New Heritage Minute explores dark history of Indian residential schools

Making its premiere on National Aboriginal Day, Historica Canada’s newest Heritage Minute explores the dark history of Indian residential schools and their lasting effects on Indigenous people.

'This is something we need to talk about,' says author Joseph Boyden. 'Our history is not always good'

A new Heritage Minute, released on National Aboriginal Day, follows the story of Chanie (Charlie) Wenjack, who attended Cecilia Jeffrey Residential School in Kenora, Ont., in the 1960s. (Historica Canada)

Making its premiere on National Aboriginal Day, Historica Canada's newest Heritage Minute explores the dark history of Indian residential schools and their lasting effects on Indigenous people.

Novelist Joseph Boyden says he welcomed the opportunity to write the script for the video.

"This is something we need to talk about, and we need to recognize as Canadians, that our history is not always good," he said.

The Heritage Minute follows the story of Chanie (Charlie) Wenjack, who attended Cecilia Jeffrey Residential School in Kenora, Ont., in the 1960s. At age 12, he ran away. He had been gone a week when his frozen body was discovered beside the railroad tracks near Redditt, on Oct. 23, 1966.

Wenjack's death prompted the first inquest into the treatment of children at the schools.

"He's a powerful symbol of those innocents who ran, just trying to be home, and didn't make it, who didn't survive residential school," said Boyden.

Still a current issue

The newest Heritage Minute breaks convention by having a family member narrate, rather than an actor.

"We've included a real life person … to make clear how current this is," said Historica CEO Anthony Wilson-Smith. 

Wenjack was 12 when he ran away from the residential school. His frozen body was found nearby next to a railway track. (Pearl Achneepineskum)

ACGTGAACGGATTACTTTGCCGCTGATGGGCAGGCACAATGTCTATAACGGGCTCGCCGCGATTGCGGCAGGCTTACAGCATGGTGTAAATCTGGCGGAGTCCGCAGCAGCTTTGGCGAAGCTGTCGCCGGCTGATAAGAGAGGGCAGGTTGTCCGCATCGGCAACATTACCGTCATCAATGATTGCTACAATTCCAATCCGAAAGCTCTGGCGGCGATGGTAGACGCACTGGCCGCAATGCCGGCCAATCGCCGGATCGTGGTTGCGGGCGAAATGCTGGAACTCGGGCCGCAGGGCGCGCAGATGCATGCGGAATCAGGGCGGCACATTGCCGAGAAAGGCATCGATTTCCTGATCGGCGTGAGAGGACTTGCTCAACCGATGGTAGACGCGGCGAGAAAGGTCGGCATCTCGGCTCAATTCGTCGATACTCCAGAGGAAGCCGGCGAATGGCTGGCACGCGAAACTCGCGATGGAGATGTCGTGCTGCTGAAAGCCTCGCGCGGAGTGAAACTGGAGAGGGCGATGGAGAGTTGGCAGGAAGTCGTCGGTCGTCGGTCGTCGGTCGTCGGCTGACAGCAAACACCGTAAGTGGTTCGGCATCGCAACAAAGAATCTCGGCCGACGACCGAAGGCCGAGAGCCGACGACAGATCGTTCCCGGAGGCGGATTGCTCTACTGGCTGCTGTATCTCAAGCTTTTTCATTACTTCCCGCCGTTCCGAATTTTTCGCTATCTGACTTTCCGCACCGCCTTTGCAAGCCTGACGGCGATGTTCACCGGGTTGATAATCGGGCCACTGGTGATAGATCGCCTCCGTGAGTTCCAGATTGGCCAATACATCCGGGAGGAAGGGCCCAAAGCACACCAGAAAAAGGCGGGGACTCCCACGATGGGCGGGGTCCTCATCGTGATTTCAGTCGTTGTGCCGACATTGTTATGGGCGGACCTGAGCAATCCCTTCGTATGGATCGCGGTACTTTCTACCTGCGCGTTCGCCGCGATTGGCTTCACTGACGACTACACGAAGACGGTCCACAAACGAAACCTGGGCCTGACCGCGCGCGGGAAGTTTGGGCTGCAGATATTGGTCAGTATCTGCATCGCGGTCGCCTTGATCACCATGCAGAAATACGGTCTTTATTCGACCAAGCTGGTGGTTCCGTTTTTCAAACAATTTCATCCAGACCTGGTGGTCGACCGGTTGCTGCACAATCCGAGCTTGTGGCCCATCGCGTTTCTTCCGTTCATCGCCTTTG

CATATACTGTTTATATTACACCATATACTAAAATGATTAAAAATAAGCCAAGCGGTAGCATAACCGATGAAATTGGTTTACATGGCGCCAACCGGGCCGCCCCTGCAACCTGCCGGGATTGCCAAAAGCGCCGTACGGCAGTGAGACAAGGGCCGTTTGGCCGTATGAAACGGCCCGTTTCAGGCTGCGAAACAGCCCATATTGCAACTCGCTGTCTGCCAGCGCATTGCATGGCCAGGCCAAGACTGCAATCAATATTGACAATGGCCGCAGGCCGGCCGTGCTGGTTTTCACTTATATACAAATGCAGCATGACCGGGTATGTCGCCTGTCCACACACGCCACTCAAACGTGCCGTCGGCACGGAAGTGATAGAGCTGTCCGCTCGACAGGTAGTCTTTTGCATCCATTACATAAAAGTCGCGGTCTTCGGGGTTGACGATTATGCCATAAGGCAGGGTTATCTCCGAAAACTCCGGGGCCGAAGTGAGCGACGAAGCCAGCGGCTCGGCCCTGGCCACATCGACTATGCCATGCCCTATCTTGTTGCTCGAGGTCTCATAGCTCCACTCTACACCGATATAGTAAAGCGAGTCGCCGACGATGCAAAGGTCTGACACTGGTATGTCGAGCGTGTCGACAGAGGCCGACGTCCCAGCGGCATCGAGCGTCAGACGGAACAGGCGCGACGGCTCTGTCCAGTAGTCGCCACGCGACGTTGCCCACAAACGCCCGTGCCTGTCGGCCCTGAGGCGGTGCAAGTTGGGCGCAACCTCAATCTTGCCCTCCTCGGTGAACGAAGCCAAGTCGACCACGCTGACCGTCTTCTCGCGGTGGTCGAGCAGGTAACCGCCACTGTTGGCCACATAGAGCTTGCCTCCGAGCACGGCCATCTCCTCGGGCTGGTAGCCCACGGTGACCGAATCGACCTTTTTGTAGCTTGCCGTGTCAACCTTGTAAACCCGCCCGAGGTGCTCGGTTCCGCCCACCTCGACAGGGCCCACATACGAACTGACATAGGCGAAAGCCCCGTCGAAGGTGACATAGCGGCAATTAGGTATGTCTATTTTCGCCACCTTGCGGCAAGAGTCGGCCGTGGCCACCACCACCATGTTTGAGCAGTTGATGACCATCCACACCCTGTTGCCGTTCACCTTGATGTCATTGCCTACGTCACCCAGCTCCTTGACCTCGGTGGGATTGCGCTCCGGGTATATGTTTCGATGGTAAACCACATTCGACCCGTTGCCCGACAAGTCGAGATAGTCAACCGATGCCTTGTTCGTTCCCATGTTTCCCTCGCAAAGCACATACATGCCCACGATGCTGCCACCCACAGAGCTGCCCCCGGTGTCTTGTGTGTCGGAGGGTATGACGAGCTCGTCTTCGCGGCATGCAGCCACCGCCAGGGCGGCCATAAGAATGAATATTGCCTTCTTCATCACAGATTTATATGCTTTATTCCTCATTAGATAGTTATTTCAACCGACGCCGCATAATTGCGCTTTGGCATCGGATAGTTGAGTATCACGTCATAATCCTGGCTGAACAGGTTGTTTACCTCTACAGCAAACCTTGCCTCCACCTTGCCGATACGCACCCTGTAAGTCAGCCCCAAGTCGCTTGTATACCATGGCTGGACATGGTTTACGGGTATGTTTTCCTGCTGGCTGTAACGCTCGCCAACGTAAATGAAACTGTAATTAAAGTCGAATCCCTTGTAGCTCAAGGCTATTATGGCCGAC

Chanie Wenjack's sister Pearl Achneepineskum, herself a residential school survivor, provides the narration.

"My brother, when he died — he didn't take life for granted. He knew where he was wanting to be. His whole happiness was home," said Achneepineskum, in a video interview provided by Historica.

"When other people see this film, I hope they take away that they're very fortunate that they can do whatever they like and not being stopped of being who they are; that they're proud of who they are."

Not easy to watch

Doris Young, a Cree educator and residential school survivor, said this is not an easy Heritage Minute to watch.

"It brings back my own memories of experiencing, of having to watch a child being beaten to death. So when I see that, it brings back those horrors. I hope I don't have a nightmare tonight," she said.

While Young says the Heritage Minute might help Canadians understand what residential school survivors went through, she doesn't think National Aboriginal Day — a day of celebration of identity and culture — is the day to focus on it.

"This little child on this railway track is not our culture. This is about what happened to him because of a political and legal decision that was made for him, for his family, for his community."

Inspire people to learn more

The non-profit organization Historica Canada is devoted to enhancing awareness of Canadian history and the values of Canadian citizenship.

"I always say that if all people know of Canadian history or a particular issue is what they've learned from one of our minutes, that's not nearly enough," said Wilson-Smith.

"What we hope to do is get people to watch a minute and say, 'I never knew that … and I really want to know more about that.'"

Boyden said it's important that these new Heritage Minutes are told from the perspective of Indigenous people.

"We've all seen the Heritage Minutes, and they're great, but it's always from the side of the settler," said Boyden, who also wrote a Heritage Minute episode about treaties.

"But talk about trying to squeeze a lot into one minute. It was not an easy process."

With files from Stephanie Cram, Tim Fontaine and Alana Cole